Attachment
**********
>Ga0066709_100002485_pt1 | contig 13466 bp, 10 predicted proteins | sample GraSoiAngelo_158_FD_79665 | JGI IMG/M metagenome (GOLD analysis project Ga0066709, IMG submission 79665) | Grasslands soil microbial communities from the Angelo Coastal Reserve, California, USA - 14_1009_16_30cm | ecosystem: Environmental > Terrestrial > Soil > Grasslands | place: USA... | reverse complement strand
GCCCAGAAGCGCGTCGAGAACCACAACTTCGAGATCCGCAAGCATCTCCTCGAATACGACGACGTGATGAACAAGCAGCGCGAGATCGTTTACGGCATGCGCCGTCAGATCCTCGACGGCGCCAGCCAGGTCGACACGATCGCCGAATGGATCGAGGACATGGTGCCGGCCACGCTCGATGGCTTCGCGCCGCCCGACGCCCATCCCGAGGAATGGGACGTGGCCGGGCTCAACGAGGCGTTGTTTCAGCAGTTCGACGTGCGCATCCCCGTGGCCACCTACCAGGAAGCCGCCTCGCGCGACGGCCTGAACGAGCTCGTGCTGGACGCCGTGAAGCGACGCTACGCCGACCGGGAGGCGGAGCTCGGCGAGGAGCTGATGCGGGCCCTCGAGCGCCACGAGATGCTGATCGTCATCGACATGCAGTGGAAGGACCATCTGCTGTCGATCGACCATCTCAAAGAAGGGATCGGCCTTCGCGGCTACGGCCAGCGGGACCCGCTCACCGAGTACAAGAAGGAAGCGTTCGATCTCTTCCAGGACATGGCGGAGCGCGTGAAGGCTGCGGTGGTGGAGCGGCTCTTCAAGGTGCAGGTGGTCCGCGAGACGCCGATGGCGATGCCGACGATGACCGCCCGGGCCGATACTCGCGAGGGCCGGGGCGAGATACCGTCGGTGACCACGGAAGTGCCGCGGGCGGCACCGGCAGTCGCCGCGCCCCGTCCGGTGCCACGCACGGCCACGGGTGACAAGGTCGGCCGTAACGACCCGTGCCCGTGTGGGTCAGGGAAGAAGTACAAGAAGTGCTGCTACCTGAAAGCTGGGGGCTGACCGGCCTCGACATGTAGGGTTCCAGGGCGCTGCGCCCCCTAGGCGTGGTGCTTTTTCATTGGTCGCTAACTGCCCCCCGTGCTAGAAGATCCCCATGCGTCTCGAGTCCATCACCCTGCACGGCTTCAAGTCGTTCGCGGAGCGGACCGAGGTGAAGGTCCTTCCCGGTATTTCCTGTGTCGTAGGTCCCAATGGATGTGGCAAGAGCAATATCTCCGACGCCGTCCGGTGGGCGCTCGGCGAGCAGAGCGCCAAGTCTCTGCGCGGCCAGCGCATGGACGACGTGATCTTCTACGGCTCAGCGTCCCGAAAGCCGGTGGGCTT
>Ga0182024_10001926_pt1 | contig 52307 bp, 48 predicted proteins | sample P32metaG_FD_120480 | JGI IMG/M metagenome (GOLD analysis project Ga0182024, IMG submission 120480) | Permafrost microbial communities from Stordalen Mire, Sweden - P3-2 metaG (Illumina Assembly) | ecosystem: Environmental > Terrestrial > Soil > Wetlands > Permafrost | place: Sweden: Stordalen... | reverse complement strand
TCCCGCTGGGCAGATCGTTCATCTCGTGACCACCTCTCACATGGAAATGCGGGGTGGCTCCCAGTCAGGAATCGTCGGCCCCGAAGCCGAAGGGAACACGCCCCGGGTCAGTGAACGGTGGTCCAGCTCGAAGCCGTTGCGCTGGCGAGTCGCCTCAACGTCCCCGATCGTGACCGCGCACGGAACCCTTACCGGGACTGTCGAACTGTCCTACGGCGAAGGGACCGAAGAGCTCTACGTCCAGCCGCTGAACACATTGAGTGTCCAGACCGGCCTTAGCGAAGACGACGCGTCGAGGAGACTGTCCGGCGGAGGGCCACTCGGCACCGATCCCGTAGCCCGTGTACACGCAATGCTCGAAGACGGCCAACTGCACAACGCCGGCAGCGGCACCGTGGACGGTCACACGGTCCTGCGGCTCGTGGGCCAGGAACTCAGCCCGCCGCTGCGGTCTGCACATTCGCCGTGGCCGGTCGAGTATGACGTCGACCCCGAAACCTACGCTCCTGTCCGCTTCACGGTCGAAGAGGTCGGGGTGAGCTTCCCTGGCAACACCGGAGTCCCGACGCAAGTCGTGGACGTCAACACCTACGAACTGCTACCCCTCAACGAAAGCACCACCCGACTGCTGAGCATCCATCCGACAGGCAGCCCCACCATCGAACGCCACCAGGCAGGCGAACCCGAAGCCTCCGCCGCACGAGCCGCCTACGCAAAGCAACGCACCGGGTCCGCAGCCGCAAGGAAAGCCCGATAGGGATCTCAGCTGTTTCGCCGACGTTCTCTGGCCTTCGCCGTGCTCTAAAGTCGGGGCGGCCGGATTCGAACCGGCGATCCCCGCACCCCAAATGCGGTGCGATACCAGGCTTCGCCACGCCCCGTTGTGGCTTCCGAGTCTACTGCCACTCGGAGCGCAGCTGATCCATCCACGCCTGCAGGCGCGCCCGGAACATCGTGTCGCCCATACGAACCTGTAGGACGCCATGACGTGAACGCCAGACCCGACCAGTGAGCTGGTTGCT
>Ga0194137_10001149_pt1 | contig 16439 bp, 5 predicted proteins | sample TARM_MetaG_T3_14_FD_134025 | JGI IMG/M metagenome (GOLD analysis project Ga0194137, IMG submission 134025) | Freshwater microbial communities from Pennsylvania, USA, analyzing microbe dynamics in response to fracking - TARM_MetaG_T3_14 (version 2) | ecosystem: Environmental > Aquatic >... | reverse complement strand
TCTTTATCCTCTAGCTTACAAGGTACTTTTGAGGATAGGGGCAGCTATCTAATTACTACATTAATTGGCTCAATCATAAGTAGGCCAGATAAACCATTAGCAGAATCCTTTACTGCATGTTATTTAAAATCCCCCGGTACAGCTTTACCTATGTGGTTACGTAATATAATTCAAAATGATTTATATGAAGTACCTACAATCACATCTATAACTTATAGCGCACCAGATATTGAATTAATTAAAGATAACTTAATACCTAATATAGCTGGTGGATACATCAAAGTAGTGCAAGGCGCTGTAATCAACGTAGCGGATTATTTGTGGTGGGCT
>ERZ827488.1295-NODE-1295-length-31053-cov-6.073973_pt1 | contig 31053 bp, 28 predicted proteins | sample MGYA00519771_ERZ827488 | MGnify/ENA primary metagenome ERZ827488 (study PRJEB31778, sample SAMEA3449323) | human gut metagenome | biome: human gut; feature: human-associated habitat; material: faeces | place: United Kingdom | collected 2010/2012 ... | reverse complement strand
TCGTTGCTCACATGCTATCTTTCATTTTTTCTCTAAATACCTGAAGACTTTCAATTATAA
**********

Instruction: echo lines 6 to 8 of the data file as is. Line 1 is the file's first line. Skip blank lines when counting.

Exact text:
TCTTTATCCTCTAGCTTACAAGGTACTTTTGAGGATAGGGGCAGCTATCTAATTACTACATTAATTGGCTCAATCATAAGTAGGCCAGATAAACCATTAGCAGAATCCTTTACTGCATGTTATTTAAAATCCCCCGGTACAGCTTTACCTATGTGGTTACGTAATATAATTCAAAATGATTTATATGAAGTACCTACAATCACATCTATAACTTATAGCGCACCAGATATTGAATTAATTAAAGATAACTTAATACCTAATATAGCTGGTGGATACATCAAAGTAGTGCAAGGCGCTGTAATCAACGTAGCGGATTATTTGTGGTGGGCT
>ERZ827488.1295-NODE-1295-length-31053-cov-6.073973_pt1 | contig 31053 bp, 28 predicted proteins | sample MGYA00519771_ERZ827488 | MGnify/ENA primary metagenome ERZ827488 (study PRJEB31778, sample SAMEA3449323) | human gut metagenome | biome: human gut; feature: human-associated habitat; material: faeces | place: United Kingdom | collected 2010/2012 ... | reverse complement strand
TCGTTGCTCACATGCTATCTTTCATTTTTTCTCTAAATACCTGAAGACTTTCAATTATAA